essays: no need to freak out
In episode #500 of the Freakonomics Radio podcast, Dr. Ruth Simmons, President of Prairie View A&M University, recounts a time when she questioned an academic requirement at her undergraduate institution. She was not successful at making an immediate change, but the experience taught her “it’s very useful to get to know what’s important to you and what matters.”
As I listen, her words stand still for a moment, even as her interview continues. I think about the brainstorming sessions I have coming up this summer with rising seniors working on their main college essays. I’m going to be asking them a lot of questions, with the goal of discovering what matters to them, their core values, and their motivations. Every conversation will be different, and as a result every essay will be unique. Each story will be an honor to read.
For most students, it’s the first time they will write a lengthy essay in the first person about themselves. They ask, “What should I write about?” and when I reply “you,” they wait for me to say more. I explain they are the star on stage and our goal is to find a backdrop that will best draw attention to their personality, their motivations, and what matters most to them. College admissions representatives want to get to know applicants beyond their accomplishments.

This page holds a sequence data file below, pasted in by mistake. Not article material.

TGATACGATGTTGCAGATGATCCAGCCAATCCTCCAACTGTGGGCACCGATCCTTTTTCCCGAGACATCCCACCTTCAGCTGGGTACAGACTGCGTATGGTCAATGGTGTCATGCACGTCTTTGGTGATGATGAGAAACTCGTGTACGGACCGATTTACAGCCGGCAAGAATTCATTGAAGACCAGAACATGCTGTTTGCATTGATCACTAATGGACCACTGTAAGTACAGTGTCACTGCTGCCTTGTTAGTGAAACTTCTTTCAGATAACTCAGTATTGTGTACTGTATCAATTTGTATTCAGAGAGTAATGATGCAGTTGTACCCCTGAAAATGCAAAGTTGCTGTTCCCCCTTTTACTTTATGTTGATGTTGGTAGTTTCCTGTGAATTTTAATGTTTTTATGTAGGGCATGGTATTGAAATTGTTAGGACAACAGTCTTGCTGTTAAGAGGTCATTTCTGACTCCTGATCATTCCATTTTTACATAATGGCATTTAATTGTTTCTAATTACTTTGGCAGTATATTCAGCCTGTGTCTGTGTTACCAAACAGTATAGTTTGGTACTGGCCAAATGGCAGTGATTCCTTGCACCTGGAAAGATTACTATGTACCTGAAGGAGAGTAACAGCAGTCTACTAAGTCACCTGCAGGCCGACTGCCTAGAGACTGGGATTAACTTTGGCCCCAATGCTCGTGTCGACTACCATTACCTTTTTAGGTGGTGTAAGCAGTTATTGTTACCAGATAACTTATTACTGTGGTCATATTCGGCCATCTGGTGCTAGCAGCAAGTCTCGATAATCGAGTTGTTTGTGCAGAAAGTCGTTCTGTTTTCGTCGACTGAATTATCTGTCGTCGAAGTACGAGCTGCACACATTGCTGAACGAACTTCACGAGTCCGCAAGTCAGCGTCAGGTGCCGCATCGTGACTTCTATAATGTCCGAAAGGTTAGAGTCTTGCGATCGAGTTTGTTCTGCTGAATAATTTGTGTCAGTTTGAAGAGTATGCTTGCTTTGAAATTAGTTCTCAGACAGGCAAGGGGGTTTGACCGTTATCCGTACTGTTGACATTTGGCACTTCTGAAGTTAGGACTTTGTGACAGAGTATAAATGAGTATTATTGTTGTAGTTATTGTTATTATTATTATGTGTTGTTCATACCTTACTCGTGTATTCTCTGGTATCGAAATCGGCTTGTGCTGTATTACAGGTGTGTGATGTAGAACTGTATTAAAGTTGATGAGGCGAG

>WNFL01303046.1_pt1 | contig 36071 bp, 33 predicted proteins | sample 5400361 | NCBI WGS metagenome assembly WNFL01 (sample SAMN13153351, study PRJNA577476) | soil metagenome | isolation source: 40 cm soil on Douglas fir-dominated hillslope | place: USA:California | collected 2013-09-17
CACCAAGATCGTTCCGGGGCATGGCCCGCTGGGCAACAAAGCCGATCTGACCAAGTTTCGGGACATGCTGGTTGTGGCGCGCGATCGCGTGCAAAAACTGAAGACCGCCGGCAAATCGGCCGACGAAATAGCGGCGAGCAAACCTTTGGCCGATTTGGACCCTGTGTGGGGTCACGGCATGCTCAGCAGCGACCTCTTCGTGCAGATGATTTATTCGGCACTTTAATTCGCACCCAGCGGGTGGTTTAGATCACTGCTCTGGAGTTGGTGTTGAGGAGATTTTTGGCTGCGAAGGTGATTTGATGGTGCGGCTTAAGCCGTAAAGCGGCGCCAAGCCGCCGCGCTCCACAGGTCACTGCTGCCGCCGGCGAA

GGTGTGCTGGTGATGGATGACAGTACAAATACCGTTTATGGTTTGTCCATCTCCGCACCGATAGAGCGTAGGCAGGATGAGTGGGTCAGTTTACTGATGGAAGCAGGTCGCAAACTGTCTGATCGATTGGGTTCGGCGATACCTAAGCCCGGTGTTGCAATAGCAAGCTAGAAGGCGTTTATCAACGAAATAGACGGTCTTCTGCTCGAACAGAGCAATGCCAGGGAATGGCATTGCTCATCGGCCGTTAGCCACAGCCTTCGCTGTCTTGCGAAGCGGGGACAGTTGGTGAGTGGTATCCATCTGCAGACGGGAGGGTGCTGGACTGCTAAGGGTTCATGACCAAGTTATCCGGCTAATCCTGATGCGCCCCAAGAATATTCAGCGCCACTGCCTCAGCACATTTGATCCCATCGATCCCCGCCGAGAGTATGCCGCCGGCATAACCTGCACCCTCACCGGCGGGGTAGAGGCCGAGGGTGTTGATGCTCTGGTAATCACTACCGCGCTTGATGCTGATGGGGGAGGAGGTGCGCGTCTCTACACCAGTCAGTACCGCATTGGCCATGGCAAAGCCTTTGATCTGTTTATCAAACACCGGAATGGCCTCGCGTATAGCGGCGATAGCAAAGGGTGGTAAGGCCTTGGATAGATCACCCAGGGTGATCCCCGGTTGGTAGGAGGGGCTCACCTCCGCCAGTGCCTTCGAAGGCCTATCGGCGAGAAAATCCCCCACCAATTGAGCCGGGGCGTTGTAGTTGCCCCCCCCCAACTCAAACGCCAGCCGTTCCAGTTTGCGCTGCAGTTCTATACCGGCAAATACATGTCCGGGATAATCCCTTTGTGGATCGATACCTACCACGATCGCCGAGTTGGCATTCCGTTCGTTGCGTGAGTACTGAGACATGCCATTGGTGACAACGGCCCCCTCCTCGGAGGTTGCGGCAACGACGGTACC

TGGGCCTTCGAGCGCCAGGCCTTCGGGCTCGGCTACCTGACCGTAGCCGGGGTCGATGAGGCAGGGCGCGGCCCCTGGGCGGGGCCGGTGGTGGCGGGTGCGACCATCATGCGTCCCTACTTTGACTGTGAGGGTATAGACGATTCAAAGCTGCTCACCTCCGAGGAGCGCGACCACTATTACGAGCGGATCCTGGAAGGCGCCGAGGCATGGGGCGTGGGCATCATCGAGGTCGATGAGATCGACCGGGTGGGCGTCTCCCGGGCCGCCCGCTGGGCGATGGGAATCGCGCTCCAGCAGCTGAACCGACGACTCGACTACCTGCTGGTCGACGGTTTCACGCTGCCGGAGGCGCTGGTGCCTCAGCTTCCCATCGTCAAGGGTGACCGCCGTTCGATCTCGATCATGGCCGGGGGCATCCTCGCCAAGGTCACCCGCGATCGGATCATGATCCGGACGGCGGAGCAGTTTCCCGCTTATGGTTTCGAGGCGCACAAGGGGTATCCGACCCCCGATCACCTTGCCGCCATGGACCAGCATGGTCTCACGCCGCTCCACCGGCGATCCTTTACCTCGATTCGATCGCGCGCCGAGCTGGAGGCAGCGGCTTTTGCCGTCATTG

It might take a while to find the best story. There may be a few rewrites and scrapped starts. But writing the college essay reminds students what’s important and what makes them who they are. Armed with that confidence, they enter college prepared to grow—and as Dr. Simmons tells the podcast audience, in college they have "the opportunity to learn, to be better people, to be more aware of the world that they live in.” That’s the value of education.